Article
Secondary flow in spanwiseperiodic inphase sinusoidal channels
Authors: 
Vidal, A., Nagib, H.M., Schlatter, P., Vinuesa, R. 
Document Type: 
Article 
Pubstate: 
Published 
Journal: 
Journal of Fluid Mechancis 
Volume: 
851
288316 
Year: 
2018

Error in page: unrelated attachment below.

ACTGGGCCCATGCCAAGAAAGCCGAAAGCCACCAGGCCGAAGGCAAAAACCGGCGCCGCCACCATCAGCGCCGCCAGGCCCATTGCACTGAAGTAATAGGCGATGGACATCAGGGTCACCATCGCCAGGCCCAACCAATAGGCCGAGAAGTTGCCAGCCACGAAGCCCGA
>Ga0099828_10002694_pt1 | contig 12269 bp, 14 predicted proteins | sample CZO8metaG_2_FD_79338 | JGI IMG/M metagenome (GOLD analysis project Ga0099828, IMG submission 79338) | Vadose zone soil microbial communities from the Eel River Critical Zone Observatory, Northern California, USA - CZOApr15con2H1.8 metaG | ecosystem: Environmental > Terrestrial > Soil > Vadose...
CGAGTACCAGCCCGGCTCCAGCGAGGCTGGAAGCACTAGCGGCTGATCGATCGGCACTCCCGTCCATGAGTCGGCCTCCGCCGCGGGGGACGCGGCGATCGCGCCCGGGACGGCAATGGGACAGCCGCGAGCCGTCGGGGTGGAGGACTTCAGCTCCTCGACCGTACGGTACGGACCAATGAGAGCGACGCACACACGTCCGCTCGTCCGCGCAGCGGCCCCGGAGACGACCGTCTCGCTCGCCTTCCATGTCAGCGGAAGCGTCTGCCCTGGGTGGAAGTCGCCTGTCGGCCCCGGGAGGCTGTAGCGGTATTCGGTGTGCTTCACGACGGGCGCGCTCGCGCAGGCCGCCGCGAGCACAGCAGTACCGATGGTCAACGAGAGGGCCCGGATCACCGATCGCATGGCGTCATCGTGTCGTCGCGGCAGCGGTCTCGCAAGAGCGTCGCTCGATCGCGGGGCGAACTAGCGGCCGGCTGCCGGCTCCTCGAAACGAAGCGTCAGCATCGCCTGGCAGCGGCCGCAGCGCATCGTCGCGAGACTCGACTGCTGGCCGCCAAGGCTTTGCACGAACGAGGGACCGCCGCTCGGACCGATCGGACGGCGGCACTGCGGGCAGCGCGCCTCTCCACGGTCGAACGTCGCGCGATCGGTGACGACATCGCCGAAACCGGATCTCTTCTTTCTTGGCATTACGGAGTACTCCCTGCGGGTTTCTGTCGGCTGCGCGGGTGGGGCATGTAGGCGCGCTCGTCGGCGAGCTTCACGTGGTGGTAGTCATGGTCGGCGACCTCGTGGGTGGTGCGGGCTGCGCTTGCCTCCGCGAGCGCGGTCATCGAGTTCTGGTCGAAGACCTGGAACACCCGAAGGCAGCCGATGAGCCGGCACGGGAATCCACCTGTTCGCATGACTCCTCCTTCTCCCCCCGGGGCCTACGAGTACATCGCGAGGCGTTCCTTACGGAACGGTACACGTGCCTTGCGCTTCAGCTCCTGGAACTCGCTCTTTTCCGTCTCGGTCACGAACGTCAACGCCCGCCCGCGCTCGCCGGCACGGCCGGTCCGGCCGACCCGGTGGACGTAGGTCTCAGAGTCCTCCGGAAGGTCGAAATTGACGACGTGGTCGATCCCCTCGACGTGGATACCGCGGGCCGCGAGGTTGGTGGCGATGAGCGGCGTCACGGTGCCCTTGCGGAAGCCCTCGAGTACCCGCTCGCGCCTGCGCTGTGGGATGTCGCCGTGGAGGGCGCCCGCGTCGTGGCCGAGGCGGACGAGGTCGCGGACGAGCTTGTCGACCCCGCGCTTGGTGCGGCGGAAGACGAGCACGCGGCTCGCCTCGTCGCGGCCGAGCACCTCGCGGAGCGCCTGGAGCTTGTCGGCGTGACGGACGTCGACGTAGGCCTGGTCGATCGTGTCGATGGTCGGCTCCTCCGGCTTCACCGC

AbstractDirect numerical simulations (DNSs) are performed to analyze the secondary flow of Prandtl's second kind in fully developed spanwiseperiodic channels with inplane sinusoidal walls. The secondary flow is characterized for different combinations of wave parameters defining the wall geometry at Re h = 2500 and 5000, where h is the halfheight of the channel. The total crossflow rate in the channel Q yz is defined along with a theoretical model to predict its behavior. Interaction between the secondary flow from opposite walls is observed if λ h A, where A and λ are the amplitude and wavelength of the sinusoidal function defining the wall geometry. As the outerscaled wavelength (λ/h) is reduced the secondary vortices become smaller and faster, increasing the total crossflow rate per wall. However, if the innerscaled wavelength (λ +) is below 130 viscous units the crossflow decays for smaller wavelengths. By analyzing cases in which the wavelength of the wall is much smaller than the halfheight of the channel λ << h, we show that the crossflow distribution depends almost entirely on the separation between the scales of the instantaneous vortices, where the upper and lower bounds are determined by λ/h and λ + , respectively. Therefore, the distribution of the secondary flow relative to the size of the wave at a given Re h can be replicated at higher Re h by decreasing λ/h and keeping λ + constant. The mechanisms that contribute to the mean crossflow are analyzed in terms of the Reynolds stresses and using quadrant analysis to evaluate the probability density function of the bursting events. These events are further classified with respect to the sign of their instantaneous spanwise velocities. Sweeping events and ejections are preferentially located in the valleys and peaks of the wall, respectively. The sweeps direct the instantaneous crossflow from the core of the channel towards the wall, turning in the walltangent direction towards the peaks. The ejections drive the instantaneous crossflow from the nearwall region towards the core. This preferential behavior is identified as one of the main contributors to the secondary flow.